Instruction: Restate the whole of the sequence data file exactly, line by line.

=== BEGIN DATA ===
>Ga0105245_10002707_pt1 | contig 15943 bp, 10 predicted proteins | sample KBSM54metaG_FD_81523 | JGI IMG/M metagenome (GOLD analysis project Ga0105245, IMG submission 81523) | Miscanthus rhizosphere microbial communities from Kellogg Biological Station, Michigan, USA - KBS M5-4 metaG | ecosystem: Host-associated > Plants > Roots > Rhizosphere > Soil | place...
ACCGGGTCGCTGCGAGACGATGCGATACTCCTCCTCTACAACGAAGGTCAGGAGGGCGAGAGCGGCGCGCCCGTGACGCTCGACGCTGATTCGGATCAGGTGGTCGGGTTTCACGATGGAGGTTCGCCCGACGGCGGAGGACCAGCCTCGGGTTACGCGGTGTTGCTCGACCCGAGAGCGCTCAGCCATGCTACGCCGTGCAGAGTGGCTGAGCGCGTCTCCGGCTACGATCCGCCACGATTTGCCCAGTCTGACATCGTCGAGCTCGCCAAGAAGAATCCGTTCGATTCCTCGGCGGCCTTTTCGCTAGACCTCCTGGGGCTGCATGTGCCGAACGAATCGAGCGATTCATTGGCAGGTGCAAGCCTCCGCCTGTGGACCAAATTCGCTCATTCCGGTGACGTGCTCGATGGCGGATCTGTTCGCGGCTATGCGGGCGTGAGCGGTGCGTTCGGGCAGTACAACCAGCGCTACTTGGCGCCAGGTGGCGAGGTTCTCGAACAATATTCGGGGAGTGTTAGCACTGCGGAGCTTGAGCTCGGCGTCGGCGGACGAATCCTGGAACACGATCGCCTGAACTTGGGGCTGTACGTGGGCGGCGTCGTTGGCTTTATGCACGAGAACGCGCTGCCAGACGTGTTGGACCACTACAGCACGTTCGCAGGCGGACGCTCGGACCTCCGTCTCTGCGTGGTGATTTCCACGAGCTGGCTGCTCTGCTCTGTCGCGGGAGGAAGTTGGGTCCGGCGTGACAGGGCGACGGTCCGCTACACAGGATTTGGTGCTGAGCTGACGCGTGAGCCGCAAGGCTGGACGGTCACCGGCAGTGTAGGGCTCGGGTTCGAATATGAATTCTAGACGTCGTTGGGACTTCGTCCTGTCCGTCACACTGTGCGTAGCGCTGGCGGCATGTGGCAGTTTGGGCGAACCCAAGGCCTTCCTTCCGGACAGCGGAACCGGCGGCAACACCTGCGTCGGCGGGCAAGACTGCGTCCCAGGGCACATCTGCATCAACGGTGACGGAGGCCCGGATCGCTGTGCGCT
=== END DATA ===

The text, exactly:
>Ga0105245_10002707_pt1 | contig 15943 bp, 10 predicted proteins | sample KBSM54metaG_FD_81523 | JGI IMG/M metagenome (GOLD analysis project Ga0105245, IMG submission 81523) | Miscanthus rhizosphere microbial communities from Kellogg Biological Station, Michigan, USA - KBS M5-4 metaG | ecosystem: Host-associated > Plants > Roots > Rhizosphere > Soil | place...
ACCGGGTCGCTGCGAGACGATGCGATACTCCTCCTCTACAACGAAGGTCAGGAGGGCGAGAGCGGCGCGCCCGTGACGCTCGACGCTGATTCGGATCAGGTGGTCGGGTTTCACGATGGAGGTTCGCCCGACGGCGGAGGACCAGCCTCGGGTTACGCGGTGTTGCTCGACCCGAGAGCGCTCAGCCATGCTACGCCGTGCAGAGTGGCTGAGCGCGTCTCCGGCTACGATCCGCCACGATTTGCCCAGTCTGACATCGTCGAGCTCGCCAAGAAGAATCCGTTCGATTCCTCGGCGGCCTTTTCGCTAGACCTCCTGGGGCTGCATGTGCCGAACGAATCGAGCGATTCATTGGCAGGTGCAAGCCTCCGCCTGTGGACCAAATTCGCTCATTCCGGTGACGTGCTCGATGGCGGATCTGTTCGCGGCTATGCGGGCGTGAGCGGTGCGTTCGGGCAGTACAACCAGCGCTACTTGGCGCCAGGTGGCGAGGTTCTCGAACAATATTCGGGGAGTGTTAGCACTGCGGAGCTTGAGCTCGGCGTCGGCGGACGAATCCTGGAACACGATCGCCTGAACTTGGGGCTGTACGTGGGCGGCGTCGTTGGCTTTATGCACGAGAACGCGCTGCCAGACGTGTTGGACCACTACAGCACGTTCGCAGGCGGACGCTCGGACCTCCGTCTCTGCGTGGTGATTTCCACGAGCTGGCTGCTCTGCTCTGTCGCGGGAGGAAGTTGGGTCCGGCGTGACAGGGCGACGGTCCGCTACACAGGATTTGGTGCTGAGCTGACGCGTGAGCCGCAAGGCTGGACGGTCACCGGCAGTGTAGGGCTCGGGTTCGAATATGAATTCTAGACGTCGTTGGGACTTCGTCCTGTCCGTCACACTGTGCGTAGCGCTGGCGGCATGTGGCAGTTTGGGCGAACCCAAGGCCTTCCTTCCGGACAGCGGAACCGGCGGCAACACCTGCGTCGGCGGGCAAGACTGCGTCCCAGGGCACATCTGCATCAACGGTGACGGAGGCCCGGATCGCTGTGCGCT